Hokkaido was called Ezogashima (Ezo Island) or Ezochi (Ezo region) from the medieval period to the modern times. Ezo refers to people of the Satsumon culture, which was subsequently replaced by the Ainu culture. At that time, the Wajin (Japanese from Honshu) lived in the southern part of Hokkaido, where the Matsumae clan was established as the northernmost clan of Japan. Another Japanese history developed in the northern land.
Ezochi from the medieval period to the modern times
“Suwa Daimyojin Ekotoba” written in the 14th century documented Hokkaido during the medieval period. According to this document, groups of people called Hinomoto, Karako and Watarito lived in Ezo-ga-chishima. It is believed that Hinomoto and Karako refer to the Ainu people, and Watarito refers to the Wajin people.
Based on thriving trade between Ainu and Wajin people, Chinese pottery and bronze coins were imported into Hokkaido, while Hokkaido’s kelp and salmon were exported to Honshu. Tosaminato Port on the Tsugaru Peninsula, the center of this trade, was controlled by the Ando clan, which ruled the region as the local Ezo government.
It is known that more than ten castles were built by Wajin lords in southern Hokkaido at that time. After a series of conflicts between these lords and the battle of Koshamain, the Kakizaki clan (their family name was later changed to Matsumae) gained power over the region. In the 16th century, the center of trade between Ainu and Wajin people shifted to Matsumae; however, the Ainu actually traveled to Honshu to trade freely with the Wajin on equal terms.
After the Matsumae clan was granted certification (kokuin-jo) for exclusive rights to trading with the Ainu people in 1604, the clan strengthened its control of the Ainu and Ezochi. In the 1630s, a system called “akinaiba chigyo” was introduced, and the trade rights were given to vassals, facilitating Wajin people to settle in Ezochi and perform gold mining.
This system created unfavorable trading conditions for Ainu people, and their dissatisfaction led to the War of Shakushain in 1669. Defeated in the war, the Ainu people were placed under the strict control of the Matsumae clan.
Meanwhile, the owners of the trading posts allowed Wajin merchants to manage the trading posts, thus merchants started gaining power in the Wajin society, while owners received taxes from the contracted merchants. A system of contracting the operation of fishing grounds and the management of Ainu to merchants was established in the early 18th century.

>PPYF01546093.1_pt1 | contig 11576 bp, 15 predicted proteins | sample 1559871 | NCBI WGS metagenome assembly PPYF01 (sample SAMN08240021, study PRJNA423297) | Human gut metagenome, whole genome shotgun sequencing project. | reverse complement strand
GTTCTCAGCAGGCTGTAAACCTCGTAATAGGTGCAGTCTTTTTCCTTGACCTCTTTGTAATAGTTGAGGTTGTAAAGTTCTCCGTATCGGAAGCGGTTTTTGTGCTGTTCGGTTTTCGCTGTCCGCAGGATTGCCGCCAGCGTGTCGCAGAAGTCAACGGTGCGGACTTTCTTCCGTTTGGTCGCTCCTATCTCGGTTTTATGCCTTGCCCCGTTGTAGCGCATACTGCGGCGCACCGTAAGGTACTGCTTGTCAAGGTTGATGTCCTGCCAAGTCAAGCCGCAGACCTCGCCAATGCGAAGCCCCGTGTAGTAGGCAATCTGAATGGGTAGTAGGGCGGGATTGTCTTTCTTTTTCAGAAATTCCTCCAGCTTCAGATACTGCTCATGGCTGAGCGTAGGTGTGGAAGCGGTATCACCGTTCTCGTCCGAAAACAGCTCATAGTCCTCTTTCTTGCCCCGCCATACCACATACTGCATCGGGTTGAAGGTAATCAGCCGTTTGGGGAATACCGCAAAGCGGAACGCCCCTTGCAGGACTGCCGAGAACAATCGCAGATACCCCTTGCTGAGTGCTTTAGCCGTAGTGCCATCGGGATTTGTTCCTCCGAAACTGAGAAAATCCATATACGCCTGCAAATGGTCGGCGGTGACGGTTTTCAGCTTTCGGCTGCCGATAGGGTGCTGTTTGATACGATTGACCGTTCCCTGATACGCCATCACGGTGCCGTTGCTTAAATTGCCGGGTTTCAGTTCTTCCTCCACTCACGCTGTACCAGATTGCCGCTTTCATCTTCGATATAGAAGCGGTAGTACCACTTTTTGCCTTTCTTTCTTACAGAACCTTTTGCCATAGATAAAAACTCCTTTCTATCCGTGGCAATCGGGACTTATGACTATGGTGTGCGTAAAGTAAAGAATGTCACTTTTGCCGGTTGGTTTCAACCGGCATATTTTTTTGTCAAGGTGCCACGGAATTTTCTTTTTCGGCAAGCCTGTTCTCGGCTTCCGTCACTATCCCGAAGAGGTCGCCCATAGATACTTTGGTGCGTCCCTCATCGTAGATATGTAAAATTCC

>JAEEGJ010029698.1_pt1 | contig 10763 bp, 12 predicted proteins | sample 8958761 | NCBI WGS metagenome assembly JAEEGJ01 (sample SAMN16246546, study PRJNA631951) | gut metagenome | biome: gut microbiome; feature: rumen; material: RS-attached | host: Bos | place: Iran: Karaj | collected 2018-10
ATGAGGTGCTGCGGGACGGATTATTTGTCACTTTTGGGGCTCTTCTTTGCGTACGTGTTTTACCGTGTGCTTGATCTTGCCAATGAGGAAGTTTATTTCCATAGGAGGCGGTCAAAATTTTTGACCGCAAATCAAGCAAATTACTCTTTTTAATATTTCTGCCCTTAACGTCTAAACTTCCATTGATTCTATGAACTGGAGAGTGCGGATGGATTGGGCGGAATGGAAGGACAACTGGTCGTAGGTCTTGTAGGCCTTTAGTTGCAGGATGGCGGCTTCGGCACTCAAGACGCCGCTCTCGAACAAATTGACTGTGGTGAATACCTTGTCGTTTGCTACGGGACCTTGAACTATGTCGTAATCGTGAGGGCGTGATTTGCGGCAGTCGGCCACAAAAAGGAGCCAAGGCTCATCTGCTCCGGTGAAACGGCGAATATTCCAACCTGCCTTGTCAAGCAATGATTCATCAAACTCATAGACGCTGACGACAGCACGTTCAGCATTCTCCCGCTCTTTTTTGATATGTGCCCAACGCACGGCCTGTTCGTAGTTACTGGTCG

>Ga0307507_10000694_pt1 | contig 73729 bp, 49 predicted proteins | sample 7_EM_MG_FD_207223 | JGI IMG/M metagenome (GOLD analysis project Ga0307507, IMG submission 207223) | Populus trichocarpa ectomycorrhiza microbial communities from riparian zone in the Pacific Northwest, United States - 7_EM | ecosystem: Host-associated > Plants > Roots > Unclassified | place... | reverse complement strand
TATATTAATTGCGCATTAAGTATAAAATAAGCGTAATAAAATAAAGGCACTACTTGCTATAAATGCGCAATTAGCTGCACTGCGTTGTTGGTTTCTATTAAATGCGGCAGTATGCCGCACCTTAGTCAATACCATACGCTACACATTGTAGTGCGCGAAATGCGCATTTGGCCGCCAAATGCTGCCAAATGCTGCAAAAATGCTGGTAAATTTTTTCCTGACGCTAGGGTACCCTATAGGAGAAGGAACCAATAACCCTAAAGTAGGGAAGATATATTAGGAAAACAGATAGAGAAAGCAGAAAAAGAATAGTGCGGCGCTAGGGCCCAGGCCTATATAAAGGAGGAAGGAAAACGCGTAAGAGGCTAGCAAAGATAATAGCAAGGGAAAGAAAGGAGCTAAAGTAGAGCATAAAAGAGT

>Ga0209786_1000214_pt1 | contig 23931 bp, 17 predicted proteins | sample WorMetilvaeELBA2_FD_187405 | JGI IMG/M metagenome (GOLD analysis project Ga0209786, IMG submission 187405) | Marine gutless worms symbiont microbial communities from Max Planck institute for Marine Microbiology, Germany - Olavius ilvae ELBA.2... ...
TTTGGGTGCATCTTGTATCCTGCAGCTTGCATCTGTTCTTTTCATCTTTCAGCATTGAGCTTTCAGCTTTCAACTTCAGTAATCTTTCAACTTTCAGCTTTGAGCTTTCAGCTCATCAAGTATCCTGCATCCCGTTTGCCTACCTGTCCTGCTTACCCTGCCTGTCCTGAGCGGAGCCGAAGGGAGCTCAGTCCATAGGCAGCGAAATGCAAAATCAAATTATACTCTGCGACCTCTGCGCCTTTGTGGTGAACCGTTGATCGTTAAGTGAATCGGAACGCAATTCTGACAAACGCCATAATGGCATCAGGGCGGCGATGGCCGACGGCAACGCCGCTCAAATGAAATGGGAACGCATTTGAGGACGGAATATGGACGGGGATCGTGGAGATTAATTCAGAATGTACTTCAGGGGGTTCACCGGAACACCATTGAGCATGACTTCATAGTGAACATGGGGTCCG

The Ainu people began to work under the Wajin for wages and purchased goods from the Wajin, which prevented the Ainu from practicing free trade with the Wajin.
Katsuyamadate Castle Guidance Center
This facility is open for the end of April to the beginning of November to provide information on Katsuyamadate Castle using miniature models and videos.
- Address427 Katsuyama, Kaminokuni-cho, Hiyama-gun
- LinkKatsuyamadate Castle Guidance Center (In Japanese)
Matsumae Clan: Prosperity and Culture
As rice could not be grown on the Matsumae clan’s territory, it was impossible to measure the scale of its feudal domain in terms of rice production, such as Kaga Hyakumangoku (meaning that the Kaga clan had an annual rice production of one million koku).
For this reason, the Matsumae clan was referred to as a feudal domain without rice production. The economy of the Matsumae clan depended only on products produced in Ezochi and trade activities.
In the Edo period, a physical distribution network connecting Ezochi and Osaka via the Sea of Japan using Kitamaebune cargo vessels was established. Kelp and other local products were exported from Ezochi, not only to Japan, but also to China via Nagasaki, Satsuma and Ryukyu.
The shipping ports of Esashi, Matsumae and Hakodate, which were referred to as Matsumae Sanso, are said to have enjoyed greater prosperity than Edo. The prosperous towns are depicted on the Matsumae folding screen.
Many temples were built in the three port towns and Matsumae Castletown, and merchants and fishermen from Tsugaru and Shimokita moved to the towns to find work. The towns were influenced by the culture of the Kyoto and Osaka areas transported by the Kitamaebune cargo vessels.